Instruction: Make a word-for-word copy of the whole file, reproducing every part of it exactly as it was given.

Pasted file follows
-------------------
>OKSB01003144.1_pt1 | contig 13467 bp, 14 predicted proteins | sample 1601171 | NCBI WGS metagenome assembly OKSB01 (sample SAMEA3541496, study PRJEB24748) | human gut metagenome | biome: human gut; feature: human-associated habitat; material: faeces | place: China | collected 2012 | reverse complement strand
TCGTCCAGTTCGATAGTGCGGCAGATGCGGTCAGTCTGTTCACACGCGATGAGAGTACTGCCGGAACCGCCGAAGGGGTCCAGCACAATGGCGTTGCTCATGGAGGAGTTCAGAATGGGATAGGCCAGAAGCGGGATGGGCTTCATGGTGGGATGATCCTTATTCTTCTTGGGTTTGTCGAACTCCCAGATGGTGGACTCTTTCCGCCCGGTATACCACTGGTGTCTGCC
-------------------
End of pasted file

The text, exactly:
>OKSB01003144.1_pt1 | contig 13467 bp, 14 predicted proteins | sample 1601171 | NCBI WGS metagenome assembly OKSB01 (sample SAMEA3541496, study PRJEB24748) | human gut metagenome | biome: human gut; feature: human-associated habitat; material: faeces | place: China | collected 2012 | reverse complement strand
TCGTCCAGTTCGATAGTGCGGCAGATGCGGTCAGTCTGTTCACACGCGATGAGAGTACTGCCGGAACCGCCGAAGGGGTCCAGCACAATGGCGTTGCTCATGGAGGAGTTCAGAATGGGATAGGCCAGAAGCGGGATGGGCTTCATGGTGGGATGATCCTTATTCTTCTTGGGTTTGTCGAACTCCCAGATGGTGGACTCTTTCCGCCCGGTATACCACTGGTGTCTGCC